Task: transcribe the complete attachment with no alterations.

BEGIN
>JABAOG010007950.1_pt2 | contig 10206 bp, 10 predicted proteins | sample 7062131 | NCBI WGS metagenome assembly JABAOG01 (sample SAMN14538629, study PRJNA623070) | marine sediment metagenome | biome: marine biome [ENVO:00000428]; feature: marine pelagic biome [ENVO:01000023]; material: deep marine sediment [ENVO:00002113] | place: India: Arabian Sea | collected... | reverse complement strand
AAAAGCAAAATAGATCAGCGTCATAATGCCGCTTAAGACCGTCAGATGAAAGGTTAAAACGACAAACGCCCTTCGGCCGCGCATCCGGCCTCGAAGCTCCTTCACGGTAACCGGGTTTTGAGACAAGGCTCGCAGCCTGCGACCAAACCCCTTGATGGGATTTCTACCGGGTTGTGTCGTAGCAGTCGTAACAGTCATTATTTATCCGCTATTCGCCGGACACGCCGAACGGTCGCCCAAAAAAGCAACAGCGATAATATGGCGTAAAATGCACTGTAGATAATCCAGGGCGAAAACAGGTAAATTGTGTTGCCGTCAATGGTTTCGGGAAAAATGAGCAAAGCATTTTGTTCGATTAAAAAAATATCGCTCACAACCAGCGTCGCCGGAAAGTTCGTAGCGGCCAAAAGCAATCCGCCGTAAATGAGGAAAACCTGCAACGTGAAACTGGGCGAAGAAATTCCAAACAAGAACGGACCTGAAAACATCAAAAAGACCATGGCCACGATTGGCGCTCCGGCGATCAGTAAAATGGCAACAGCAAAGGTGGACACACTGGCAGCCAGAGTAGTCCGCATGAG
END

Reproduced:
>JABAOG010007950.1_pt2 | contig 10206 bp, 10 predicted proteins | sample 7062131 | NCBI WGS metagenome assembly JABAOG01 (sample SAMN14538629, study PRJNA623070) | marine sediment metagenome | biome: marine biome [ENVO:00000428]; feature: marine pelagic biome [ENVO:01000023]; material: deep marine sediment [ENVO:00002113] | place: India: Arabian Sea | collected... | reverse complement strand
AAAAGCAAAATAGATCAGCGTCATAATGCCGCTTAAGACCGTCAGATGAAAGGTTAAAACGACAAACGCCCTTCGGCCGCGCATCCGGCCTCGAAGCTCCTTCACGGTAACCGGGTTTTGAGACAAGGCTCGCAGCCTGCGACCAAACCCCTTGATGGGATTTCTACCGGGTTGTGTCGTAGCAGTCGTAACAGTCATTATTTATCCGCTATTCGCCGGACACGCCGAACGGTCGCCCAAAAAAGCAACAGCGATAATATGGCGTAAAATGCACTGTAGATAATCCAGGGCGAAAACAGGTAAATTGTGTTGCCGTCAATGGTTTCGGGAAAAATGAGCAAAGCATTTTGTTCGATTAAAAAAATATCGCTCACAACCAGCGTCGCCGGAAAGTTCGTAGCGGCCAAAAGCAATCCGCCGTAAATGAGGAAAACCTGCAACGTGAAACTGGGCGAAGAAATTCCAAACAAGAACGGACCTGAAAACATCAAAAAGACCATGGCCACGATTGGCGCTCCGGCGATCAGTAAAATGGCAACAGCAAAGGTGGACACACTGGCAGCCAGAGTAGTCCGCATGAG